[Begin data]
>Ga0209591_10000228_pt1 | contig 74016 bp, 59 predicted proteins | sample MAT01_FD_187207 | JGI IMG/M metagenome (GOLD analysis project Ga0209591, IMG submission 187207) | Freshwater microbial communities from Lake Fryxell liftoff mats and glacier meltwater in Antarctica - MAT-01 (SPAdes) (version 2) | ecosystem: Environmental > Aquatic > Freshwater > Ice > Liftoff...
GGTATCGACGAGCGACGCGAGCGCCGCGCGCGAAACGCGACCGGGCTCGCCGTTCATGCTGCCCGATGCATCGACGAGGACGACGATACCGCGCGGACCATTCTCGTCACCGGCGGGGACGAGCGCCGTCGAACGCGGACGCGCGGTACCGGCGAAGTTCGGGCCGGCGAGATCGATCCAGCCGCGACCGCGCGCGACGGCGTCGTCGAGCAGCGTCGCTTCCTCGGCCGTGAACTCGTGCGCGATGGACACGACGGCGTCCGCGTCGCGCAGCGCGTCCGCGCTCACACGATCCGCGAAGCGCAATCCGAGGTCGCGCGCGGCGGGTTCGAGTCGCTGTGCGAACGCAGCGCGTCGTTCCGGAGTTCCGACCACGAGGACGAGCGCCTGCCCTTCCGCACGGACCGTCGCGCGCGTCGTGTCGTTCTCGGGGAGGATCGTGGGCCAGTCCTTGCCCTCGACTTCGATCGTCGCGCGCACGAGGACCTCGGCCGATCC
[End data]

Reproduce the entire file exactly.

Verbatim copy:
>Ga0209591_10000228_pt1 | contig 74016 bp, 59 predicted proteins | sample MAT01_FD_187207 | JGI IMG/M metagenome (GOLD analysis project Ga0209591, IMG submission 187207) | Freshwater microbial communities from Lake Fryxell liftoff mats and glacier meltwater in Antarctica - MAT-01 (SPAdes) (version 2) | ecosystem: Environmental > Aquatic > Freshwater > Ice > Liftoff...
GGTATCGACGAGCGACGCGAGCGCCGCGCGCGAAACGCGACCGGGCTCGCCGTTCATGCTGCCCGATGCATCGACGAGGACGACGATACCGCGCGGACCATTCTCGTCACCGGCGGGGACGAGCGCCGTCGAACGCGGACGCGCGGTACCGGCGAAGTTCGGGCCGGCGAGATCGATCCAGCCGCGACCGCGCGCGACGGCGTCGTCGAGCAGCGTCGCTTCCTCGGCCGTGAACTCGTGCGCGATGGACACGACGGCGTCCGCGTCGCGCAGCGCGTCCGCGCTCACACGATCCGCGAAGCGCAATCCGAGGTCGCGCGCGGCGGGTTCGAGTCGCTGTGCGAACGCAGCGCGTCGTTCCGGAGTTCCGACCACGAGGACGAGCGCCTGCCCTTCCGCACGGACCGTCGCGCGCGTCGTGTCGTTCTCGGGGAGGATCGTGGGCCAGTCCTTGCCCTCGACTTCGATCGTCGCGCGCACGAGGACCTCGGCCGATCC